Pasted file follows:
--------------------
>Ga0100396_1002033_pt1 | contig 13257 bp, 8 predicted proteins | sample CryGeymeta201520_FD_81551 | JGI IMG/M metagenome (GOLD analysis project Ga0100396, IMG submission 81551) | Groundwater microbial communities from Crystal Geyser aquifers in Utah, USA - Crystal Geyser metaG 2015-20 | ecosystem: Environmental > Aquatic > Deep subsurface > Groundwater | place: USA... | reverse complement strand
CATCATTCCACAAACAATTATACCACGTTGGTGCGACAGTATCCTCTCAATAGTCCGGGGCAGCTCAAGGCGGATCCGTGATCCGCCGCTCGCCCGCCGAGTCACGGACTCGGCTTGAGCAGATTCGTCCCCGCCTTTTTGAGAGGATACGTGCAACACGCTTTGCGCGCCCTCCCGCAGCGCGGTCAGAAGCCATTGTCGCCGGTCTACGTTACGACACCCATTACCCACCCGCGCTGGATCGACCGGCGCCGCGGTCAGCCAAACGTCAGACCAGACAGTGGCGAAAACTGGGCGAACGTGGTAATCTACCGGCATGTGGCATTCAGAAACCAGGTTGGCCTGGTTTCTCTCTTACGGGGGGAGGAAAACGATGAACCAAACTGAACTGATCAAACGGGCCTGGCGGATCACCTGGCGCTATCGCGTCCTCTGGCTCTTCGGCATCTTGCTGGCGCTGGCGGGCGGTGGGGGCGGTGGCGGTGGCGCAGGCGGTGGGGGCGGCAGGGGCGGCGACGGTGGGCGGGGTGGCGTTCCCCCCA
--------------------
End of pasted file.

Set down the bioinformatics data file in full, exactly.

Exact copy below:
>Ga0100396_1002033_pt1 | contig 13257 bp, 8 predicted proteins | sample CryGeymeta201520_FD_81551 | JGI IMG/M metagenome (GOLD analysis project Ga0100396, IMG submission 81551) | Groundwater microbial communities from Crystal Geyser aquifers in Utah, USA - Crystal Geyser metaG 2015-20 | ecosystem: Environmental > Aquatic > Deep subsurface > Groundwater | place: USA... | reverse complement strand
CATCATTCCACAAACAATTATACCACGTTGGTGCGACAGTATCCTCTCAATAGTCCGGGGCAGCTCAAGGCGGATCCGTGATCCGCCGCTCGCCCGCCGAGTCACGGACTCGGCTTGAGCAGATTCGTCCCCGCCTTTTTGAGAGGATACGTGCAACACGCTTTGCGCGCCCTCCCGCAGCGCGGTCAGAAGCCATTGTCGCCGGTCTACGTTACGACACCCATTACCCACCCGCGCTGGATCGACCGGCGCCGCGGTCAGCCAAACGTCAGACCAGACAGTGGCGAAAACTGGGCGAACGTGGTAATCTACCGGCATGTGGCATTCAGAAACCAGGTTGGCCTGGTTTCTCTCTTACGGGGGGAGGAAAACGATGAACCAAACTGAACTGATCAAACGGGCCTGGCGGATCACCTGGCGCTATCGCGTCCTCTGGCTCTTCGGCATCTTGCTGGCGCTGGCGGGCGGTGGGGGCGGTGGCGGTGGCGCAGGCGGTGGGGGCGGCAGGGGCGGCGACGGTGGGCGGGGTGGCGTTCCCCCCA